Chapter 5 – GSD Gold Sprint Planning

GSD Handbook cover

The GSD Gold Approach to Sprint Planning

Let’s quickly review the key ingredients and prep work we’ve discussed in previous chapters that prepare you for your first sprint planning session:

  • Break the application into features or Epics
  • Further break down Epics into smaller components or Story candidates
  • Define your Minimum Viable Product or MVP
  • Group MVP components that should be delivered together
  • Prioritize MVP components for the first release
  • Write and groom Stories as candidates for the first couple of sprints

If your team has focused its efforts on the first release and first couple of sprints, you should have the right Stories in your Backlog as candidates for sprint planning.  To be sure, review the Stories in the Backlog with the Product Owner before the sprint planning meeting and verify the highest priority Stories are at the top of the Backlog.

The first sprint planning meeting should take about 90 minutes. All the team’s work to date has prepared them for this moment.

All GSD Gold Team members must attend sprint planning.

Here’s the agenda used by GSD Gold Teams for the first sprint planning meeting:

  • Review the MVP, so the entire team remembers the bigger picture (10 minutes)
  • Decide how many points to take in the first sprint (15 minutes)
  • Read the top Stories in the Backlog that are candidates for the first sprint and make sure everyone understands the requirements (30 minutes)
  • Select the Stories to be developed in the first sprint (15 minutes)
  • Agree to a Definition of Done (20 minutes)

Review MVP and Candidate Stories

The entire team needs to understand the endgame. Taking the time to review the MVP and candidate Stories with the team ensures that everyone is on the same page, understands the requirements and that the Product Owner hasn’t missed any important facts that affect prioritization.

Insights can be missed when the not-as-technical team members prioritize the Backlog without a good understanding of the application development. This quick review gives the architect, tech lead and programmers the opportunity to provide input that could streamline development and increase velocity.

For example, maybe Component A should be completed before work can begin on Component C to minimize technical debt. In the Backlog, Stories related to Release 1 Component A are below those for Component C, so low that they may not make the cut for the first sprint. The Development Team could bring this to the attention of the Product Owner, who could re-prioritize the Backlog and reduce technical debt.

In agile, we don’t like dependencies, but in the real world, they exist and pose a risk.

How Many Story Points?

In Chapter 4 on Story Grooming, we suggested that an 8 point Story would take the entire sprint for a programmer and quality assurance tester to complete the Story. Using this rule of thumb, for the first sprint, the team should take in about 8 Story points per programmer.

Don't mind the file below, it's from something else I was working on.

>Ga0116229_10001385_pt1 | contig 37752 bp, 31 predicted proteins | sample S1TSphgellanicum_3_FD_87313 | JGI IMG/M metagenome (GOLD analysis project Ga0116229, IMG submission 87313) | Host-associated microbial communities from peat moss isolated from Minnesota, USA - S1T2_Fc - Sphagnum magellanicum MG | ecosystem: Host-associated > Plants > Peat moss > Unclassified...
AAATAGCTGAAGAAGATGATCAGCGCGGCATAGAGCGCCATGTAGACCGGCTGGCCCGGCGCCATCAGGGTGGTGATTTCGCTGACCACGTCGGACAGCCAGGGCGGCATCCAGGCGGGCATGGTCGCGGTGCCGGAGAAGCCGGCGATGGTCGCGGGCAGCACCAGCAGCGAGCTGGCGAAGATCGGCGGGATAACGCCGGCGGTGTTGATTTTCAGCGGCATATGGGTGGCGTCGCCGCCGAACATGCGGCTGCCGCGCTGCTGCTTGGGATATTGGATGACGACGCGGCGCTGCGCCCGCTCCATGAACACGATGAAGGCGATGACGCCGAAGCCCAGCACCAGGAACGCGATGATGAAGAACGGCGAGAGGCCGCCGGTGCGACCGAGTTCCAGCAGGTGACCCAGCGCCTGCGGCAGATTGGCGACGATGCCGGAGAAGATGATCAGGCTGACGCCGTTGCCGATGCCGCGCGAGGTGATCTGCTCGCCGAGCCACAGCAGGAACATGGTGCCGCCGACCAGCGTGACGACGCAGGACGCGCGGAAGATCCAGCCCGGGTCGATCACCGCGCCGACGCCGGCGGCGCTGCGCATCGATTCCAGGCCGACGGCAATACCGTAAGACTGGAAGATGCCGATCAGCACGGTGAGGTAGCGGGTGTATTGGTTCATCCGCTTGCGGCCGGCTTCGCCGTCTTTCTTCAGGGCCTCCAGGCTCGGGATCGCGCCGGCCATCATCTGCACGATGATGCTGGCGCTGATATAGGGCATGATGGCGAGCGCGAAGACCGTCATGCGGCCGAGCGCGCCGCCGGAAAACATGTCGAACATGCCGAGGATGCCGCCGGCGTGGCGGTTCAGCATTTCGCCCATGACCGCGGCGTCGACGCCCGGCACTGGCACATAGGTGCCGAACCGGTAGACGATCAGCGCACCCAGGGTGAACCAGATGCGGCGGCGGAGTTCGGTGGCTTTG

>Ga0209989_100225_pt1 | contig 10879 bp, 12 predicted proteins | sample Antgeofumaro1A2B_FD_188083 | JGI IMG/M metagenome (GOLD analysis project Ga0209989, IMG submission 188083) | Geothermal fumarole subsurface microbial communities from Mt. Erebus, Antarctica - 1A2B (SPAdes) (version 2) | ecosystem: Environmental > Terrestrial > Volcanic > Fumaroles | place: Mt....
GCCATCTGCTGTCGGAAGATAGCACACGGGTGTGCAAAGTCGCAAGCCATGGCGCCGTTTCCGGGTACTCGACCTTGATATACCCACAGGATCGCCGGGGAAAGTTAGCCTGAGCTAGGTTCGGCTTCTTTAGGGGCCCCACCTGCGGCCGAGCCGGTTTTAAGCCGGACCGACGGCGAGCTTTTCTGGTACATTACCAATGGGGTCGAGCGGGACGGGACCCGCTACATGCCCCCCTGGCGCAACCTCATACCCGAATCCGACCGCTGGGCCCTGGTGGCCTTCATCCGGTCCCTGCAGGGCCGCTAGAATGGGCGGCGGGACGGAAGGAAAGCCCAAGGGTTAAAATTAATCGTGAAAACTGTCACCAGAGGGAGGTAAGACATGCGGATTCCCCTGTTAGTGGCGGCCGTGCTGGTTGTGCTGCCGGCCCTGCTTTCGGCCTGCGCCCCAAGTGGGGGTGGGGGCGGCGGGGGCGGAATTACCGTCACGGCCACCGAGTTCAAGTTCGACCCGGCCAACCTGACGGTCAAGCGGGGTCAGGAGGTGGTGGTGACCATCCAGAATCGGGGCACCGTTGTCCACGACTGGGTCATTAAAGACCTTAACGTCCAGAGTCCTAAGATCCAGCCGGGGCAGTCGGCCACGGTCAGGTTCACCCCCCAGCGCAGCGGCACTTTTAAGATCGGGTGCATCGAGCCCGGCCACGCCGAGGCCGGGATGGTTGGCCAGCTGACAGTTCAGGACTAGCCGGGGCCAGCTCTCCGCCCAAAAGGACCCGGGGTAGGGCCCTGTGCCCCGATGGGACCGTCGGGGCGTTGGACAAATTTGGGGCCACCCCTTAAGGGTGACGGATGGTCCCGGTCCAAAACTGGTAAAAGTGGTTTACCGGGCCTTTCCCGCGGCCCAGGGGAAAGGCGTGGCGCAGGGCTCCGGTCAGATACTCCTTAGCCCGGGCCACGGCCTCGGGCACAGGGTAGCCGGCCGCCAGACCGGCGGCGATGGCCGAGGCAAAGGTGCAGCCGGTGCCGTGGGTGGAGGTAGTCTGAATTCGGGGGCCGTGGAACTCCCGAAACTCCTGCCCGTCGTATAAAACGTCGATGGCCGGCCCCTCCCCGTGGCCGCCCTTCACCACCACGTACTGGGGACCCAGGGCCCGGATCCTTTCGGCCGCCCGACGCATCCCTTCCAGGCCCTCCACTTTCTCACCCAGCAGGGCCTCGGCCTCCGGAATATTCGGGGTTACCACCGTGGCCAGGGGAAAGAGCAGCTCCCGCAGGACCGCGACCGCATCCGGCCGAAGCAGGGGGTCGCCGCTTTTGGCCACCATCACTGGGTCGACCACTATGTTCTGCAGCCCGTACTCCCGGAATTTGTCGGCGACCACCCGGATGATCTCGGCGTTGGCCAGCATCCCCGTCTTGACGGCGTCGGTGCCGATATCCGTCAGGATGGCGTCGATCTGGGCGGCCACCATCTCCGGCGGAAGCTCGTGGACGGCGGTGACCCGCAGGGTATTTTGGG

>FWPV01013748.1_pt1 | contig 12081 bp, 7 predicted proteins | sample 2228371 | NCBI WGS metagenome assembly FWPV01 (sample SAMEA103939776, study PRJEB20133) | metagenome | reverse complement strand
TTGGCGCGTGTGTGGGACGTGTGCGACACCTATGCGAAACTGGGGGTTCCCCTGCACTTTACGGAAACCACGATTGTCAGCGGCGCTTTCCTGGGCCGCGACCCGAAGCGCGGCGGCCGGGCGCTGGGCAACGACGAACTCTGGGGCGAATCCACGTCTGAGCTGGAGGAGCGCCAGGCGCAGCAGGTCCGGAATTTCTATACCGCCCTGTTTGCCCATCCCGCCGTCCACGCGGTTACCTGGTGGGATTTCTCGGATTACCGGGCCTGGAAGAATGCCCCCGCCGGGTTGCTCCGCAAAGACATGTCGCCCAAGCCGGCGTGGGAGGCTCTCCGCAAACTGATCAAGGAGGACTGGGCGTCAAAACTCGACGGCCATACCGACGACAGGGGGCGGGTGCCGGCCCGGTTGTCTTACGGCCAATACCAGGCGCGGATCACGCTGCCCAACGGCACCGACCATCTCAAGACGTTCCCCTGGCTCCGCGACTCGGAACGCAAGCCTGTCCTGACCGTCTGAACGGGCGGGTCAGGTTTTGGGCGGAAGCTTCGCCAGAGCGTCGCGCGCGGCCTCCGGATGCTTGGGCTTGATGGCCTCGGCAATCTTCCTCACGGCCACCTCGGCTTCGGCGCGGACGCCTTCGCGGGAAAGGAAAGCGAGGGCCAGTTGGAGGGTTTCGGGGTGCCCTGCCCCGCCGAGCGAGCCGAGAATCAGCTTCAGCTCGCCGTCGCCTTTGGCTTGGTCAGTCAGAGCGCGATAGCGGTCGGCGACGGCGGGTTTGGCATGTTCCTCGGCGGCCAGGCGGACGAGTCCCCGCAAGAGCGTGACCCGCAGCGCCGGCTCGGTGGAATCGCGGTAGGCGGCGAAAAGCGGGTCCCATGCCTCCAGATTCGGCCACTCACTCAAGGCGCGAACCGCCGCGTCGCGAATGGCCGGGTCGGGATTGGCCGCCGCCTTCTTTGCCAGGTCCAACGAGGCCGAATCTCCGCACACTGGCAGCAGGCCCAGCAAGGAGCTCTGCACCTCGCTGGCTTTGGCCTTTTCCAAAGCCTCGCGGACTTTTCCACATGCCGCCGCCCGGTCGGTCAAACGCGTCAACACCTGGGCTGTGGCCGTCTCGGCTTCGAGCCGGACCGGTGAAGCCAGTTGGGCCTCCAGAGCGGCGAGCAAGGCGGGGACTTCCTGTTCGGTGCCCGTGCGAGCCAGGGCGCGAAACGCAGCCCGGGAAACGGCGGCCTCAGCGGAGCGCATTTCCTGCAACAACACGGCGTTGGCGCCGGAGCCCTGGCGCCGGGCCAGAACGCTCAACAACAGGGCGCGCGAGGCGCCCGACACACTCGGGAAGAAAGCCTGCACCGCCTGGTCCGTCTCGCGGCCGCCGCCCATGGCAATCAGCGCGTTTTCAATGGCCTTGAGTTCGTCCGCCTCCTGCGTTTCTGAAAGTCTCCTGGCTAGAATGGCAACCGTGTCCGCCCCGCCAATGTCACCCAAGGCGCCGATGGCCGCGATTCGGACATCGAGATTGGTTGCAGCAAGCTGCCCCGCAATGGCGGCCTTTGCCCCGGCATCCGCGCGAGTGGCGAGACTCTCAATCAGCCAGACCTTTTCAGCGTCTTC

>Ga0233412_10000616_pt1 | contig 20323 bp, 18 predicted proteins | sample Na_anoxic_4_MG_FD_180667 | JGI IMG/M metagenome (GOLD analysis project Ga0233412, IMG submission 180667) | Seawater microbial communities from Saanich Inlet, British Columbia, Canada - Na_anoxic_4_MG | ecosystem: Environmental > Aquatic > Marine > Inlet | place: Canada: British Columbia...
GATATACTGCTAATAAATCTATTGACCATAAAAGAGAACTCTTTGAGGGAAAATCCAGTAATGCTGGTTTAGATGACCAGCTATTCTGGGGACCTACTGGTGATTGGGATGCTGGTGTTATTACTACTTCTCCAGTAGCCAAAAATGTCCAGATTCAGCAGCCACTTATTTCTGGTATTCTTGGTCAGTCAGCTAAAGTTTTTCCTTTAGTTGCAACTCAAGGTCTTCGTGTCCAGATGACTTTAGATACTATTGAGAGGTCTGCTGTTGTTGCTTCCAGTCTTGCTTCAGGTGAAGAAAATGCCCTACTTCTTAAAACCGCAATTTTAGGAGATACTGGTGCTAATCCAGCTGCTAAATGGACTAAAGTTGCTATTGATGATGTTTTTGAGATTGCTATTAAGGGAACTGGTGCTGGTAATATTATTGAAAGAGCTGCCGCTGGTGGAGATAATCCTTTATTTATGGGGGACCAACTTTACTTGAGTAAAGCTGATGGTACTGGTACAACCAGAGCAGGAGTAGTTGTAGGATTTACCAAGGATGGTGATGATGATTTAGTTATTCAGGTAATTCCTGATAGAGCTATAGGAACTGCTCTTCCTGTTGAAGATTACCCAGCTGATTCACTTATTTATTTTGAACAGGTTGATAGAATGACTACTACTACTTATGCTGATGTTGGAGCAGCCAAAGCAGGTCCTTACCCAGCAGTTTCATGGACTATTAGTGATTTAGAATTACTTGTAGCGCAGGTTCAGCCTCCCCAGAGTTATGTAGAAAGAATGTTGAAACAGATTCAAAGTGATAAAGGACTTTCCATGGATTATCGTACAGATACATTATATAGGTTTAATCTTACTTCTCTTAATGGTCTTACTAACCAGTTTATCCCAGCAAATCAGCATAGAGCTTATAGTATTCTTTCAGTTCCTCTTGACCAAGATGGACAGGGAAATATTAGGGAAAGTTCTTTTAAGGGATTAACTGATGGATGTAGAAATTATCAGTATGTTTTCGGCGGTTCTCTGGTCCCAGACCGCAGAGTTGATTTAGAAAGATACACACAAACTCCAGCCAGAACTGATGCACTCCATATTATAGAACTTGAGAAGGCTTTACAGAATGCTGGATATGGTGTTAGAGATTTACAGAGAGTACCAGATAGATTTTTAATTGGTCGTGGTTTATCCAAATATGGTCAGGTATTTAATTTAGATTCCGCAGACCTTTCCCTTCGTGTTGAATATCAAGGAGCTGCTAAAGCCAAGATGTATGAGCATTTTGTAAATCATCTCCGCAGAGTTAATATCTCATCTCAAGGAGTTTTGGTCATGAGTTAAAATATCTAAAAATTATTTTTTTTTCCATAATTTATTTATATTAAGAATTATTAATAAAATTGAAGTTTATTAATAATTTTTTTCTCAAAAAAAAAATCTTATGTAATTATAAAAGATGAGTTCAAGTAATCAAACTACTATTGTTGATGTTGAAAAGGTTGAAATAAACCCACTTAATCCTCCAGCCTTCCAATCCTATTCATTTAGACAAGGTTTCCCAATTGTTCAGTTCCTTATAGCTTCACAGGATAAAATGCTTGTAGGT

So, if your team has 4 developers, 2 QA testers, a BSA, Product Owner and Scrum Master, the team should bring in 32 Story points. If there are 2 identical teams pulling from the same Backlog, each team will take in 32 points for a total of 64 points. The entire team should agree to the number of Story points and feel comfortable with the goal.

Another thing to consider is planned time off, holidays,etc. The number of Story points should be adjusted accordingly.

Select Stories for First Sprint

Since the team has already verified the Backlog to be in priority order, start at the top of the Backlog and go down the list of Stories until the team(s) take in the agreed to total number of points. If there are multiple teams, a programmer from each team alternatively pulls a Story for their team until their team pulls the max story points for their team..

Assign those Stories to the sprint and they now become part of the Sprint Backlog to be completed over the next 2 weeks.

Definition of Done

Before the team starts sprinting, they need to decide the rules around closing stories. The list of what the team expects to accomplish before a Story closes is called the Definition of Done (DoD) aka acceptance criteria.

We recommend including the following in your team’s Definition of Done (acceptance criteria):

  • Review requirements with Product Owner and/or BSA
  • Analysis and design documentation posted in story or team wiki or Sharepoint
  • Automated tests in every program
  • Quality assurance testing by QA team or another developer
  • Pass code review

Classic agile dictates that the members of the Development Team demo their work for each other at the end of the sprint, during the Retrospective (Chapter 7). However, we’ve worked with several teams that like to demo their Story work as part of the Definition of Done, to immediately knowledge share and to ensure nothing was missed from a technical perspective before closing the Story. Present both options to the team when you write your Definition of Done. Let the team decide what works best to start.

Your team may also have other requirements, based on your own organization’s coding standards and PMO policies. Periodically revisit the Definition of Done to ensure the requirements adequately support your development process.

The Product Owner must accept the story before it can be closed. The Definition of Done becomes the standard by which the Product Owner can compare to determine whether or not the story is ready to be closed.

Congrats! You’ve officially kicked off your 1st sprint.

< Back to Chapter 4 Story Grooming  —–  Chapter 6 Sprinting >

 

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